To me, this seems to say that this isn't worth doing. I am happy to be corrected if you have counter evidence.

Note that BLAS does naive summation and none of the Mahout operations are implemented using anything except double precision floating point.

Here is an experiment that tests to see how big the problem really is:

public void runKahanSum() {
    Random gen = RandomUtils.getRandom();

    double ksum = 0;                // Kahan sum
    double c = 0;                   // low order bits for Kahan
    float sum = 0;                 // naive sum
    float[] vsum = new float[16];  // 8 way decomposed sum
    for (int i = 0; i < 1e9; i++) {
        float x = (float) (2 * gen.nextDouble() - 1);
        double y = x - c;
        double t = ksum + y;
        c = (t - ksum) - y;
        ksum = t;
        sum += x;
        vsum[i % 16] += x;
    // now add up the decomposed pieces
    double zsum = 0;
    for (int i = 0; i < vsum.length; i++) {
        zsum += vsum[i];
    System.out.printf("%.4f %.4f %.4f\n", 
       ksum, 1e6 * (sum - ksum) / ksum, 
       1e6 * (zsum - ksum) / ksum);

A typical result here is that naive summation gives results that are accurate to within 1 part in \(10^{12}\)  8 way summation manages \(< 0.05\) parts in \(10^{12}\) and 16 way summation is only slightly better than 8 way summation.

If the random numbers being summed are changed to have a mean of zero, then the relative error increases to 1.7 parts in \(10^{12}\) and 0.3 parts in \(10^{12}\), but the absolute error is much smaller.

Generally, it doesn't make sense to do the accumulation in float's because these operations are almost always memory channel bound rather than CPU bound.  Changing to floating point arithmetic in spite of this decreases the accuracy to about 500 parts per million, 200 parts per million respectively for naive summation and 8 way summation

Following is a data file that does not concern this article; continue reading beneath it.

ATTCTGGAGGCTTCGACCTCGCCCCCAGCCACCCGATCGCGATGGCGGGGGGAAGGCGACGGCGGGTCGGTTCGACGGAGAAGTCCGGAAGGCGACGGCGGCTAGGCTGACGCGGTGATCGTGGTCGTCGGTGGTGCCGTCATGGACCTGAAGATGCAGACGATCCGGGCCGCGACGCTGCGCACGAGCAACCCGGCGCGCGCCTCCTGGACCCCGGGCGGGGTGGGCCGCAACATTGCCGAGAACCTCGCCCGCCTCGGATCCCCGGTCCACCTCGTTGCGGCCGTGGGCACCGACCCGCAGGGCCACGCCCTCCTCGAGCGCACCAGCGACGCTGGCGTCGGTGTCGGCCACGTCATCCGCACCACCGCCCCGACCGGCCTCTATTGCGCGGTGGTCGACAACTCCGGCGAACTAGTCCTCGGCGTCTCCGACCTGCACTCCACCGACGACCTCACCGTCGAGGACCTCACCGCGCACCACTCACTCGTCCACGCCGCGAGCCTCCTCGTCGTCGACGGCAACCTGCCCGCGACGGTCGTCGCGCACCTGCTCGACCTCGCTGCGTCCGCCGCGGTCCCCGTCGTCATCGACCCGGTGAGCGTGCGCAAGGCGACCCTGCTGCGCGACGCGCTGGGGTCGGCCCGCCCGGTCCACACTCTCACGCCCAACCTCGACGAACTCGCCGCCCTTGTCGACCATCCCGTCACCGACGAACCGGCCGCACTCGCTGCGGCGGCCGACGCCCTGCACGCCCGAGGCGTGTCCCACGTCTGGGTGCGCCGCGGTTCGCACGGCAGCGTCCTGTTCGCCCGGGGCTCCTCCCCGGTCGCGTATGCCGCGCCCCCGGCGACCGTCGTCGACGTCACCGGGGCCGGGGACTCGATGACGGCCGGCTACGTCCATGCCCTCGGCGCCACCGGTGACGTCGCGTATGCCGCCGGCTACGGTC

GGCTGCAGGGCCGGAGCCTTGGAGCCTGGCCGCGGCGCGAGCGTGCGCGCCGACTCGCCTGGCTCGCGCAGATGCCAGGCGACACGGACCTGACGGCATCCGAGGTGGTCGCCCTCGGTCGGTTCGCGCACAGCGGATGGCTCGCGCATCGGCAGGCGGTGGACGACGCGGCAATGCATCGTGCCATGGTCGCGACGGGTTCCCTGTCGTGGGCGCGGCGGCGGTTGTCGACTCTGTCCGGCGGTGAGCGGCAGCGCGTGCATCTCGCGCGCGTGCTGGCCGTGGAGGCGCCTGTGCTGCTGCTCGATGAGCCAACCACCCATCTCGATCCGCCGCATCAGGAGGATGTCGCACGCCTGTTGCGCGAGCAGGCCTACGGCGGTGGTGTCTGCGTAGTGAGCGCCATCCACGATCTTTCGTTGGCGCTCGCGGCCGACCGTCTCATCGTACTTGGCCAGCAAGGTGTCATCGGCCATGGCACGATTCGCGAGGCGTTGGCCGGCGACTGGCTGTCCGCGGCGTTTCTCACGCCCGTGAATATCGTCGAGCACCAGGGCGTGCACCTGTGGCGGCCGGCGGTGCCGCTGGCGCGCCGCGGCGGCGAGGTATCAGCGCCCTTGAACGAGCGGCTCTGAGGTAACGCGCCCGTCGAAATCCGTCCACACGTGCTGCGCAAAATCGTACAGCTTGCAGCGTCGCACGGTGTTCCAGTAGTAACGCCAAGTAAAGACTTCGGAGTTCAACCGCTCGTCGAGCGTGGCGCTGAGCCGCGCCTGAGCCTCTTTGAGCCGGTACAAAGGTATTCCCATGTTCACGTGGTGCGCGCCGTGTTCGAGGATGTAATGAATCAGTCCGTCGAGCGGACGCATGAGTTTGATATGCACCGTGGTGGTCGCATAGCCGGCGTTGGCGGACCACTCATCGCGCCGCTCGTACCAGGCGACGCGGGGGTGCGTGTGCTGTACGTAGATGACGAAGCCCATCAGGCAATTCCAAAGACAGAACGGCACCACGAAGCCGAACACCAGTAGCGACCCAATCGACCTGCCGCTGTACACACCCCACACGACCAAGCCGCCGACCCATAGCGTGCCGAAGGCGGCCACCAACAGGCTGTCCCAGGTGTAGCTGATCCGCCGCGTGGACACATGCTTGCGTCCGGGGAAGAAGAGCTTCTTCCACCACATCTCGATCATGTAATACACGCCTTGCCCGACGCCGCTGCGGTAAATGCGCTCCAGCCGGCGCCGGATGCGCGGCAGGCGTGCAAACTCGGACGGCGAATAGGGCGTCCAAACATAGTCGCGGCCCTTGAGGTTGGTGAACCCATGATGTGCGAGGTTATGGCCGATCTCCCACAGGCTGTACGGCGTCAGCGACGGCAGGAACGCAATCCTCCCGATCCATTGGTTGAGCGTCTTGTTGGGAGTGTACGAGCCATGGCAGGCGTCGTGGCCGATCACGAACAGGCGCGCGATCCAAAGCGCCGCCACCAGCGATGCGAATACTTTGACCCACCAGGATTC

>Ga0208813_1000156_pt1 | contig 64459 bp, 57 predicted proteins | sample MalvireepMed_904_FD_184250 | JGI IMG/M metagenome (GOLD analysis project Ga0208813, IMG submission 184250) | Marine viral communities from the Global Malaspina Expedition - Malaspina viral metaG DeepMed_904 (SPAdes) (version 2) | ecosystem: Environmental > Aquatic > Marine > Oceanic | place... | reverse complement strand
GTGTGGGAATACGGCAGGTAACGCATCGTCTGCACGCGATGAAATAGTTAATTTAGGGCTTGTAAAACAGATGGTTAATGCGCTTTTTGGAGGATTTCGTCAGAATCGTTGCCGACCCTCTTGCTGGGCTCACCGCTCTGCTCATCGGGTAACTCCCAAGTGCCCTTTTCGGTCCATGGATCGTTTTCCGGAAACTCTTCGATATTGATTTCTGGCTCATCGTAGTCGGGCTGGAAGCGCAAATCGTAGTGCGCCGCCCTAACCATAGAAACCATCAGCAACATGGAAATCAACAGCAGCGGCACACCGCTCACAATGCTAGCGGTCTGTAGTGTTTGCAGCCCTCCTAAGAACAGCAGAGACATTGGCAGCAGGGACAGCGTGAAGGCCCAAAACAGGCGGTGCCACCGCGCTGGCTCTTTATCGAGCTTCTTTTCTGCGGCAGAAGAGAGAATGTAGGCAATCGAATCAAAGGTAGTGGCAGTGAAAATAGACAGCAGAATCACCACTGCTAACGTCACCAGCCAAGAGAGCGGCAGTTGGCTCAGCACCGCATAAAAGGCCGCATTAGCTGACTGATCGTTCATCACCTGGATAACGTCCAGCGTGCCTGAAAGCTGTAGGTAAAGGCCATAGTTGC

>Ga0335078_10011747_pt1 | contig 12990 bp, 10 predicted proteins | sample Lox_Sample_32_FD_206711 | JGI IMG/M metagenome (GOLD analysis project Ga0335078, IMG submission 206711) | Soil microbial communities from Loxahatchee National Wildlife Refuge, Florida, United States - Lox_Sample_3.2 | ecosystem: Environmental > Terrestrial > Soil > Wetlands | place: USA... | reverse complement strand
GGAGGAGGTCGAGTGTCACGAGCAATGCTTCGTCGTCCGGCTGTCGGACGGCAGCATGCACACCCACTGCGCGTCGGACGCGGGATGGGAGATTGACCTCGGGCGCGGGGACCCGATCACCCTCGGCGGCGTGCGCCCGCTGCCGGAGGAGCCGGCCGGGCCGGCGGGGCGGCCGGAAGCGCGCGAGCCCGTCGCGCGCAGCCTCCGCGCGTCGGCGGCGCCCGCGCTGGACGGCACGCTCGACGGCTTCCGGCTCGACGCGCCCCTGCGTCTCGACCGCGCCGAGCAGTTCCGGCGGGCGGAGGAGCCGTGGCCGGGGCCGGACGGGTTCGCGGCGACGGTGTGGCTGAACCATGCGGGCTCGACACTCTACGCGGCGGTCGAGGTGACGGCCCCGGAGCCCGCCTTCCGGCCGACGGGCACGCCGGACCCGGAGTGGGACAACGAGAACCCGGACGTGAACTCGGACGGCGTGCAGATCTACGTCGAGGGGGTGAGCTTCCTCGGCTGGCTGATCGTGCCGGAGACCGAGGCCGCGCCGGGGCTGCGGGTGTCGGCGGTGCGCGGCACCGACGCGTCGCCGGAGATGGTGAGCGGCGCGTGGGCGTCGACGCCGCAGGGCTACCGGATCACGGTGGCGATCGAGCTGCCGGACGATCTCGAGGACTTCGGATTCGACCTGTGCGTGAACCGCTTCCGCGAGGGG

Wednesday, April 24, 2013

Learning to Rank, in a Very Bayesian Way

The problem of ranking comments by a crowd-sourced version of "quality" is a common one on the internet.

James Neufeld suggests that Bayesian Bandit algorithms can be applied to this problem. The basic idea is that you would define a stochastic quality metric whose distribution for each comment depends on the up and down votes that comment has received.

Normal ranking algorithms try to estimate the single best value for this quality metric. Neufeld suggests that this value should be sampled from a beta distribution which models the probability that a user would mark the comment positively given that they have marked the comment at all. To present comments to a user, the metric would be sampled independently for each comment and the comments would be sorted according to the resulting scores. Different presentations would necessarily result in different orders, but as users mark comments positively or negatively, the order should converge to one where the comments presented near the top of the list have the highest probability of being marked positively.

One very nice thing about this approach is that it doesn't waste any cycles on determining the ranking of low quality comments. Once the quality of these comments has been determined to be relatively lower than the best columns, no more learning need be done with those comments. This accelerates learning of the ranking of the best options dramatically.